Josh Hamilton undergoes X-rays on sore rib cage

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The Rangers aren’t off to the best start here in September.  They’ve dropped two straight games to the Twins at Target Field and now center fielder Josh Hamilton is even more banged up, according to Jeff Wilson of the Fort Worth Star-Telegram.

Hamilton, already battling a semi-serious knee injury and back soreness, collided with the outfield wall on Saturday afternoon at Target Field and was removed in the fifth inning.  He was taken to a local hospital for X-rays on his ribs.  They turned up negative, but he’s likely to miss Sunday’s series finale.

“I
just pinned my elbow up against my ribs and hit the wall,” Hamilton
said. “We’re just calling it day-to-day right now. Right now, they’re
just saying bruised ribs. It was a weird play. I was going back to the
wall. I felt the track under my feet, so I jumped because I thought I
was closer to the well. When I came down I rolled my ankle and fell into
the wall.”

The Rangers have an eight-game lead in the American League West and would be wise to give Hamilton some time off down the stretch.  Playing him at DH could work as well.  Remember, the 29-year-old slugger played in only 89 games last season.

If the Tigers are sub-.500 at the end of June it’ll be fire sale time

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Jon Morosi reports that that the Detroit Tigers will make all veterans available via trade if they’re still under .500 by the end of June.

This was the position they entered the offseason with — everyone is available! — but they ended up gearing up for one more push with the core of veterans they currently employ. It was not a bad move, I don’t think. With the exception of the Indians, the AL Central is mostly down, or at least appeared to be over the winter, with the Royals in decline and the Twins and White Sox seemingly a few years away from contention. The Twins, however, have been fantastic and the Tigers have mostly underachieved.

So we’re back to this. Which veterans the Tigers can reasonably unload, however, is an open question. J.D. Martinez is in his walk year, so while tradable, he may not bring back a big return. Guys like Justin Upton, Justin Verlander and Miguel Cabrera either have very large contracts or no-trade protection.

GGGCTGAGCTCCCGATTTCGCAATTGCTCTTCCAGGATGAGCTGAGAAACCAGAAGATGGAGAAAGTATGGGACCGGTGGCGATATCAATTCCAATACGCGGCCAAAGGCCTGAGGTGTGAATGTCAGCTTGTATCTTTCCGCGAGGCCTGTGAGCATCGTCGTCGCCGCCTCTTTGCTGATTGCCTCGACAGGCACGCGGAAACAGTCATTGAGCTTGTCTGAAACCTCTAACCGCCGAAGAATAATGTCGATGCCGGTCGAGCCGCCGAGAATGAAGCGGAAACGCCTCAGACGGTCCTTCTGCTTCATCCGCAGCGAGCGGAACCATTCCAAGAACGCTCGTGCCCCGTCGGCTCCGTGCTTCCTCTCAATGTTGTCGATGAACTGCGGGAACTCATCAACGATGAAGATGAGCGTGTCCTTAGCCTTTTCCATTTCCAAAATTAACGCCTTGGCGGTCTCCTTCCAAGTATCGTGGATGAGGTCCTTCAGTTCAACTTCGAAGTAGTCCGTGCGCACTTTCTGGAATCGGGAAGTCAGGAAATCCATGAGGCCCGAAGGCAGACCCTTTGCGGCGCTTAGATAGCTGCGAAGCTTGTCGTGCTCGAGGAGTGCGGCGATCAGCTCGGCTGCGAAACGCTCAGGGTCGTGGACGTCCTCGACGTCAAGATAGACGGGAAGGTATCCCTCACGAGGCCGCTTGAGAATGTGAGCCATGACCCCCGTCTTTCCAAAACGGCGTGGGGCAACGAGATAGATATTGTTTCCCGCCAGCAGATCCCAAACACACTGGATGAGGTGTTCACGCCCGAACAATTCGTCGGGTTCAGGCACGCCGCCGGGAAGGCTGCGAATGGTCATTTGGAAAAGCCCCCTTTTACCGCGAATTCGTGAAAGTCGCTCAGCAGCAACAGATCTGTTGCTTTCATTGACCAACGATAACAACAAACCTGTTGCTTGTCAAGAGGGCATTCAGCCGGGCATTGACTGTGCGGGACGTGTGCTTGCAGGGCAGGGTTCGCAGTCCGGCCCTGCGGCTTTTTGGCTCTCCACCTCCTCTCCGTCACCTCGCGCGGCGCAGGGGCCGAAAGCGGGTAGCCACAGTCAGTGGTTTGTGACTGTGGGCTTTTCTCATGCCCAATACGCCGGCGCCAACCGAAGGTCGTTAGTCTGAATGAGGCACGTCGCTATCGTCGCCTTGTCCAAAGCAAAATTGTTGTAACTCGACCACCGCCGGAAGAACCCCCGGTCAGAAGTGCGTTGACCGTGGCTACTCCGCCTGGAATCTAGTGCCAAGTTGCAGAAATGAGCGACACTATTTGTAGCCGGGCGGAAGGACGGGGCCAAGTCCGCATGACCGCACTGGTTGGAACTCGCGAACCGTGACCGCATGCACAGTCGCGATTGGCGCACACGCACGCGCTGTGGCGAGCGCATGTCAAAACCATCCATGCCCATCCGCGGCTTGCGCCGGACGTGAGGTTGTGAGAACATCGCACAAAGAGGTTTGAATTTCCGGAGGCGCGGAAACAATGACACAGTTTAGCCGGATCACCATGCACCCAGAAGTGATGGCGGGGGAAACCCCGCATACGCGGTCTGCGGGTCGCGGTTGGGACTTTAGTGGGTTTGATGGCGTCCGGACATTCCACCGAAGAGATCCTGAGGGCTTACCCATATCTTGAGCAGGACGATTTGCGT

The end of June is still a while from now, of course, and while the Tigers are under .500, they’re only 4.5 games behind the Twins. But they had better turn it around or else it sounds like the front office is going to turn the page.

Must-Click Link: Remembering Eddie Grant the first major leaguer to die in combat

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As you get ready for Memorial Day weekend and whatever it entails for you and yours, take some time to read an excellent article from Mike Bates over at The Hardball Times.

The article is about Eddie Grant. You probably never heard of him. He was a journeyman infielder — often a backup — from 1905 through 1915. If you have heard of him, it was likely not for his baseball exploits, however: it was because he was the first active baseball player to die in combat, killed in the Battle of the Argonne Forest in October 1915.

Michael tells us about more than Grant’s death, however. He provides a great overview of his life and career. And notes that Grant didn’t even have to go to war if he didn’t want to. He was 34, had the chance to coach or manage and had a law degree and the potential to make a lot of money following his baseball career. He volunteered, however, for both patriotic and personal reasons. And it cost him his life.

Must-read stuff indeed. Especially this weekend.